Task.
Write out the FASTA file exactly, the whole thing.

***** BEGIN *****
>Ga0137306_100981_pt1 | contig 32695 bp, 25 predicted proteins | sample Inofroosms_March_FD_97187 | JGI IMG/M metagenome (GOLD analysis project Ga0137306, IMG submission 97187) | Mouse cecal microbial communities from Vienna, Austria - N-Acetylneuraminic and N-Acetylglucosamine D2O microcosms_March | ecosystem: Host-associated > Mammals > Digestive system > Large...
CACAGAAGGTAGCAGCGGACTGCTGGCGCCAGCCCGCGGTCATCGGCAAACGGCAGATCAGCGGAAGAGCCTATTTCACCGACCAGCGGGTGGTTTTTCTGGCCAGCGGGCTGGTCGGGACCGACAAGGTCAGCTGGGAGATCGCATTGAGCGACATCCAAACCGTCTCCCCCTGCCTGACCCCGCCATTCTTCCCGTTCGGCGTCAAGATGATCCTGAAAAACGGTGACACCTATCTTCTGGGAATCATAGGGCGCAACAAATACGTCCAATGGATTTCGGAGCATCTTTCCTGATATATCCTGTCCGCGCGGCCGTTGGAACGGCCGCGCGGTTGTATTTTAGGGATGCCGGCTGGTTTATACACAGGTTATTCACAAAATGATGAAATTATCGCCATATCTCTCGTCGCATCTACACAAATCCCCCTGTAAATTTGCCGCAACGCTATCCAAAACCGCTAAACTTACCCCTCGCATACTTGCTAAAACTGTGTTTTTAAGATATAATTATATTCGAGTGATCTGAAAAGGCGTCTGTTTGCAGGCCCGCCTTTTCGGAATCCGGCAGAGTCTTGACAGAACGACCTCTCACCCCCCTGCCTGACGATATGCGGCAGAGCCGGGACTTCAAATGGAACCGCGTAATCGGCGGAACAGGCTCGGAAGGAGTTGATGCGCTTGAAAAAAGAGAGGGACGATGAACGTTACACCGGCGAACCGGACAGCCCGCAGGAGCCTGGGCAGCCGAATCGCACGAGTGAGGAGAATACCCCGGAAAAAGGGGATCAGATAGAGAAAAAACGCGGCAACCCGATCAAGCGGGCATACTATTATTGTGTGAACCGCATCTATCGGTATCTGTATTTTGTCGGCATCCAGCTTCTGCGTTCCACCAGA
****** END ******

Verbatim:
>Ga0137306_100981_pt1 | contig 32695 bp, 25 predicted proteins | sample Inofroosms_March_FD_97187 | JGI IMG/M metagenome (GOLD analysis project Ga0137306, IMG submission 97187) | Mouse cecal microbial communities from Vienna, Austria - N-Acetylneuraminic and N-Acetylglucosamine D2O microcosms_March | ecosystem: Host-associated > Mammals > Digestive system > Large...
CACAGAAGGTAGCAGCGGACTGCTGGCGCCAGCCCGCGGTCATCGGCAAACGGCAGATCAGCGGAAGAGCCTATTTCACCGACCAGCGGGTGGTTTTTCTGGCCAGCGGGCTGGTCGGGACCGACAAGGTCAGCTGGGAGATCGCATTGAGCGACATCCAAACCGTCTCCCCCTGCCTGACCCCGCCATTCTTCCCGTTCGGCGTCAAGATGATCCTGAAAAACGGTGACACCTATCTTCTGGGAATCATAGGGCGCAACAAATACGTCCAATGGATTTCGGAGCATCTTTCCTGATATATCCTGTCCGCGCGGCCGTTGGAACGGCCGCGCGGTTGTATTTTAGGGATGCCGGCTGGTTTATACACAGGTTATTCACAAAATGATGAAATTATCGCCATATCTCTCGTCGCATCTACACAAATCCCCCTGTAAATTTGCCGCAACGCTATCCAAAACCGCTAAACTTACCCCTCGCATACTTGCTAAAACTGTGTTTTTAAGATATAATTATATTCGAGTGATCTGAAAAGGCGTCTGTTTGCAGGCCCGCCTTTTCGGAATCCGGCAGAGTCTTGACAGAACGACCTCTCACCCCCCTGCCTGACGATATGCGGCAGAGCCGGGACTTCAAATGGAACCGCGTAATCGGCGGAACAGGCTCGGAAGGAGTTGATGCGCTTGAAAAAAGAGAGGGACGATGAACGTTACACCGGCGAACCGGACAGCCCGCAGGAGCCTGGGCAGCCGAATCGCACGAGTGAGGAGAATACCCCGGAAAAAGGGGATCAGATAGAGAAAAAACGCGGCAACCCGATCAAGCGGGCATACTATTATTGTGTGAACCGCATCTATCGGTATCTGTATTTTGTCGGCATCCAGCTTCTGCGTTCCACCAGA